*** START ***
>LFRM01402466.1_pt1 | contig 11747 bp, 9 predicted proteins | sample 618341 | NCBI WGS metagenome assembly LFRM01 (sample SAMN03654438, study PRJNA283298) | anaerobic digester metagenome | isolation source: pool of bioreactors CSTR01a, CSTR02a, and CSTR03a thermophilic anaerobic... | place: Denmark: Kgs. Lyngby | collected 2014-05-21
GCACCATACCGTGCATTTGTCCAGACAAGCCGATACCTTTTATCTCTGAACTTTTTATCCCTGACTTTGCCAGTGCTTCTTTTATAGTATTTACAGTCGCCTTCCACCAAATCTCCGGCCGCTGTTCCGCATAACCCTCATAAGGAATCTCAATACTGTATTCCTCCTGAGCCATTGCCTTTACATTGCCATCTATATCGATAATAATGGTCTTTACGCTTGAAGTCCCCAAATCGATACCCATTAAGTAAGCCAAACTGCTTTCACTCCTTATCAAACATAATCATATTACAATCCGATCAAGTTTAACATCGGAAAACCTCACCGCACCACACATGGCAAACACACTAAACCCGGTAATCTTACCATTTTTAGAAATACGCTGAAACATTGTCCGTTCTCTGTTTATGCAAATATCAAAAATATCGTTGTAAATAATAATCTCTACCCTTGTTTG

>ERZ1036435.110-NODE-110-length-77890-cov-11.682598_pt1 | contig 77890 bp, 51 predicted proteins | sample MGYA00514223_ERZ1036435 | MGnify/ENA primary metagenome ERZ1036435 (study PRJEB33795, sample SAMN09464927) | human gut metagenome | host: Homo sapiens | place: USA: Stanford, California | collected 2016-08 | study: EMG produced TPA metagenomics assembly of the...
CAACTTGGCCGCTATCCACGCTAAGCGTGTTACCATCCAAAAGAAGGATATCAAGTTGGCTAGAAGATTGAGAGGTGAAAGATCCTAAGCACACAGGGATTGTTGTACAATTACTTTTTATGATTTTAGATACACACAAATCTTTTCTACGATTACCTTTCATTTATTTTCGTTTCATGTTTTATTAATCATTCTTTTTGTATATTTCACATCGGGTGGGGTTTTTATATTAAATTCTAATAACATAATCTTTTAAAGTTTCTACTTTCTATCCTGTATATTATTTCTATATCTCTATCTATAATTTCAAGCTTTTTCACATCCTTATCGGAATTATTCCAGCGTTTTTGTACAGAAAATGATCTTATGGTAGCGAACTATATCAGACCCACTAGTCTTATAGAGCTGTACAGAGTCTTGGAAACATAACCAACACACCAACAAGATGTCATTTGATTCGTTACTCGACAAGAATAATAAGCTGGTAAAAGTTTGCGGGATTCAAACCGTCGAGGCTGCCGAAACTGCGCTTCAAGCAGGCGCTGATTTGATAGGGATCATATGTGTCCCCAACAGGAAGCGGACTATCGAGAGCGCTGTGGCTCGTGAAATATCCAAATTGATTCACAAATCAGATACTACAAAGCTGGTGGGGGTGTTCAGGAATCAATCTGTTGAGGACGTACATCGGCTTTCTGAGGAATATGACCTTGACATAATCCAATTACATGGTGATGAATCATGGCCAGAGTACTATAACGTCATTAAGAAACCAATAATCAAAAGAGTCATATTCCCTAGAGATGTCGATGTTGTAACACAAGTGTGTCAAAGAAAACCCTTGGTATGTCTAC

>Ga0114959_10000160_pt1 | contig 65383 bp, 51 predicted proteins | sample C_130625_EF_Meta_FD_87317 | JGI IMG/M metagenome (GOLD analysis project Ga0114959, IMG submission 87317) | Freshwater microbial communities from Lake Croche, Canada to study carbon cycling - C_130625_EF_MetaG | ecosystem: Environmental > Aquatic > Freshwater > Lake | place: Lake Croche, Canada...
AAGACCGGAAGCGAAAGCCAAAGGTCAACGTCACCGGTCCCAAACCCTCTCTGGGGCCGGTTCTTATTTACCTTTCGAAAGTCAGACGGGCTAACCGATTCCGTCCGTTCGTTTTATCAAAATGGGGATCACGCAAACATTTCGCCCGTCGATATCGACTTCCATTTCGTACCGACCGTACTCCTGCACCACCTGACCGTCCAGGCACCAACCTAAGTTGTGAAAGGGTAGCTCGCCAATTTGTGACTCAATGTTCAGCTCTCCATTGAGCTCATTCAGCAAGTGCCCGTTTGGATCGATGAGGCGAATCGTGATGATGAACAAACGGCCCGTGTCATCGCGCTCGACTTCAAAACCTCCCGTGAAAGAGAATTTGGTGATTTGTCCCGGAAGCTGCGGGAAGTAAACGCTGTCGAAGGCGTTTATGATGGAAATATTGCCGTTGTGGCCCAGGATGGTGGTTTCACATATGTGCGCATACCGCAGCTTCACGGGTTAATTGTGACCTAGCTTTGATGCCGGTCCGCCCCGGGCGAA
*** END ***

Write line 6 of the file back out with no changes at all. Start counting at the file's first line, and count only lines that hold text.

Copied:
AAGACCGGAAGCGAAAGCCAAAGGTCAACGTCACCGGTCCCAAACCCTCTCTGGGGCCGGTTCTTATTTACCTTTCGAAAGTCAGACGGGCTAACCGATTCCGTCCGTTCGTTTTATCAAAATGGGGATCACGCAAACATTTCGCCCGTCGATATCGACTTCCATTTCGTACCGACCGTACTCCTGCACCACCTGACCGTCCAGGCACCAACCTAAGTTGTGAAAGGGTAGCTCGCCAATTTGTGACTCAATGTTCAGCTCTCCATTGAGCTCATTCAGCAAGTGCCCGTTTGGATCGATGAGGCGAATCGTGATGATGAACAAACGGCCCGTGTCATCGCGCTCGACTTCAAAACCTCCCGTGAAAGAGAATTTGGTGATTTGTCCCGGAAGCTGCGGGAAGTAAACGCTGTCGAAGGCGTTTATGATGGAAATATTGCCGTTGTGGCCCAGGATGGTGGTTTCACATATGTGCGCATACCGCAGCTTCACGGGTTAATTGTGACCTAGCTTTGATGCCGGTCCGCCCCGGGCGAA